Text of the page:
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Differential use of space in the Neandertal site of Amud Cave, Israel [Extrait] / N. Alperson-Afil, E. Hovers

Publication : 2005 In : Eurasian Prehistory, 3, 1, p. 3-22Langue : Anglais. Auteur principal: Alperson-Afil, Nira Co-auteur: Hovers, Erella Résumé : A growing body of data suggests that during the Middle Paleolithic period human activities already were segregated across any given habitation space. However, spatial studies of Middle Paleolithic remains often focus on sites with relatively low densities of finds and with clear stratigraphic and spatial features that help distinguish demarcated areas within sites, whereas sites with complex stratigraphies, high find densities and no clear spatial features are less often studied. Here we report on a case study from the Neandertal site of Amud Cave (Israel), where we attempted to determine whether there were differences in the characteristics of lithic samples from two physically discrete areas of the cave within a single stratigraphic sub-unit, and to identify their possible causes. We examined the frequencies and co-variation between physical (e.g., burning or breakage of artifacts), provenience (e.g., grid location, orientation and inclination in relation to the surface), morphometric and technological characteristics (e.g., striking platform type, amounts of cortex, metrics) of various artifact categories (tools, core management elements, débitage and microartifacts). We relied on ethnographic and ethnoarchaeological studies to interpret the statistical results in terms of human behavior. Whereas individual analyses did not always yield significant results, their combined outcomes were consistent with a hypothesis of different human activities in the two areas examined here. This research adds on other studies that demonstrate that Levantine Middle Paleolithic hominins used their habitation space differentially. The methods used in this study enabled us also to identify a number of activities related to lithic production and use, which had taken place in a single area of the cave, possibly reflecting changes in the use of that area through time as a result of the complex occupation history of the cave. (revue). Sujets: organisation de l'espace Chrono: Paléolithique inférieur/moyen Lieux:Israël -- Amud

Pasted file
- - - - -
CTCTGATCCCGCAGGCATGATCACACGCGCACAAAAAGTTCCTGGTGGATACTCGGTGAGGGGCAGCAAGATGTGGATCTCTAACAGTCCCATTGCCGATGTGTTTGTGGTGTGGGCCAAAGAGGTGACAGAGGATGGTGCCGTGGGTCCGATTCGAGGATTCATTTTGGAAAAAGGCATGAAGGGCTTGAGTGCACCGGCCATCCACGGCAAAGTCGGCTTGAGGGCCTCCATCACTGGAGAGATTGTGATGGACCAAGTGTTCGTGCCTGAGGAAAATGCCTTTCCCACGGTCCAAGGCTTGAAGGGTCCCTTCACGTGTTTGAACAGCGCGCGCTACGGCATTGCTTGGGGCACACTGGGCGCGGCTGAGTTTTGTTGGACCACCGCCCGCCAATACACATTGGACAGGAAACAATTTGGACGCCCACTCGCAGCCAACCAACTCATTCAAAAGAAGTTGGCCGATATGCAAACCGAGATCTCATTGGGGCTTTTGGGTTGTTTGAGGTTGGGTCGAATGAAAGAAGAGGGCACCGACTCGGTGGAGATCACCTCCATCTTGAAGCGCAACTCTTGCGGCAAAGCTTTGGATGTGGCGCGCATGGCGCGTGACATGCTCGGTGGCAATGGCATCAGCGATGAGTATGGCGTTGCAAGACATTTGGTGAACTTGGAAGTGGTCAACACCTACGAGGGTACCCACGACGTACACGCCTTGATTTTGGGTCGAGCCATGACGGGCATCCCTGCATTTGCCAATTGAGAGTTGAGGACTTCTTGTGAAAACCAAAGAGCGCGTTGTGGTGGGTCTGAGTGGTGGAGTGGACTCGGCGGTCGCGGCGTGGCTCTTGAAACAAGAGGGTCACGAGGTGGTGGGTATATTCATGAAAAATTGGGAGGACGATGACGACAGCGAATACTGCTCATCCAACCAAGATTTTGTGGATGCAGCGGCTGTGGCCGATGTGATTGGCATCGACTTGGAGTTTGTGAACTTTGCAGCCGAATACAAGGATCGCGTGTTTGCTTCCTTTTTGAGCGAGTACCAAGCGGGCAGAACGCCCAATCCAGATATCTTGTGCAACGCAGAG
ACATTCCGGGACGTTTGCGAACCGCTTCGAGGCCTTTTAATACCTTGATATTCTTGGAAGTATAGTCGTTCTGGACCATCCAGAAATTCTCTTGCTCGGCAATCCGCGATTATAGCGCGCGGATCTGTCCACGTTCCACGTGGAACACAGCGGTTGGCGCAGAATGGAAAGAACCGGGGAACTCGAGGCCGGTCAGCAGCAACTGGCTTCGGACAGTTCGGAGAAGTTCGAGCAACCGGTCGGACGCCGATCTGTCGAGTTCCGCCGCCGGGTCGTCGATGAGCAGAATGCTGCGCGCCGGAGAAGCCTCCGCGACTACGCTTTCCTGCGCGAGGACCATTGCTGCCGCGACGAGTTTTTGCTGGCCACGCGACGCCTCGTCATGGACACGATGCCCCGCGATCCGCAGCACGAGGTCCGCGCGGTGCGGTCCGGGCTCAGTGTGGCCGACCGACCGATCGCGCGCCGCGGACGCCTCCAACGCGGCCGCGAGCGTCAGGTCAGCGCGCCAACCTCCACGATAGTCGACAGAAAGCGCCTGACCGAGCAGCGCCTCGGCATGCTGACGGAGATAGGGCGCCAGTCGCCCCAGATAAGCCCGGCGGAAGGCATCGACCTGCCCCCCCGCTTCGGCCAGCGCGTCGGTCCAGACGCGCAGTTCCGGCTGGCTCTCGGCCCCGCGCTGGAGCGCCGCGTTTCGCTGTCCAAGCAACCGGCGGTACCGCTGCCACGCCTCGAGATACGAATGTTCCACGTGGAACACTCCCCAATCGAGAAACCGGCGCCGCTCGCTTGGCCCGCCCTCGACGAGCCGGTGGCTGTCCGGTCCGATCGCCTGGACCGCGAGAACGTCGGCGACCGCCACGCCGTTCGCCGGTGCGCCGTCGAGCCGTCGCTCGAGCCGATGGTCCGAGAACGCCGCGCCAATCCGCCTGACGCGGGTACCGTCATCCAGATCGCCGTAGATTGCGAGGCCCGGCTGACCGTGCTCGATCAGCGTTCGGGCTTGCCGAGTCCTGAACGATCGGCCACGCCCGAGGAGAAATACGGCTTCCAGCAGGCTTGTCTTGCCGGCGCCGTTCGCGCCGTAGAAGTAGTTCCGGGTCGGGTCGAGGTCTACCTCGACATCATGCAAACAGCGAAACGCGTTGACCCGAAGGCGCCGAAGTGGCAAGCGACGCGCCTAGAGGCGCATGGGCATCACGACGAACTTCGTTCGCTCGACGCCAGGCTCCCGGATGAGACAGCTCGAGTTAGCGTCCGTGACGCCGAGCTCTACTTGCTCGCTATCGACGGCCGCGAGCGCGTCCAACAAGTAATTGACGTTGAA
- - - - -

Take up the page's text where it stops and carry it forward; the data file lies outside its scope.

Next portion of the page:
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Nanterre : MSH Mondes - Paléorient - Préhistoire et Protohistoire orientales
Non consultable PAOR587

A growing body of data suggests that during the Middle Paleolithic period human activities already were segregated across any given habitation space. However, spatial studies of Middle Paleolithic remains often focus on sites with relatively low densities of finds and with clear stratigraphic and spatial features that help distinguish demarcated areas within sites, whereas sites with complex stratigraphies, high find densities and no clear spatial features are less often studied. Here we report on a case study from the Neandertal site of Amud Cave (Israel), where we attempted to determine whether there were differences in the characteristics of lithic samples from two physically discrete areas of the cave within a single stratigraphic sub-unit, and to identify their possible causes. We examined the frequencies and co-variation between physical (e.g., burning or breakage of artifacts), provenience (e.g., grid location, orientation and inclination in relation to the surface), morphometric and technological characteristics (e.g., striking platform type, amounts of cortex, metrics) of various artifact categories (tools, core management elements, débitage and microartifacts). We relied on ethnographic and ethnoarchaeological studies to interpret the statistical results in terms of human behavior. Whereas individual analyses did not always yield significant results, their combined outcomes were consistent with a hypothesis of different human activities in the two areas examined here. This research adds on other studies that demonstrate that Levantine Middle Paleolithic hominins used their habitation space differentially. The methods used in this study enabled us also to identify a number of activities related to lithic production and use, which had taken place in a single area of the cave, possibly reflecting changes in the use of that area through time as a result of the complex occupation history of the cave. (revue)

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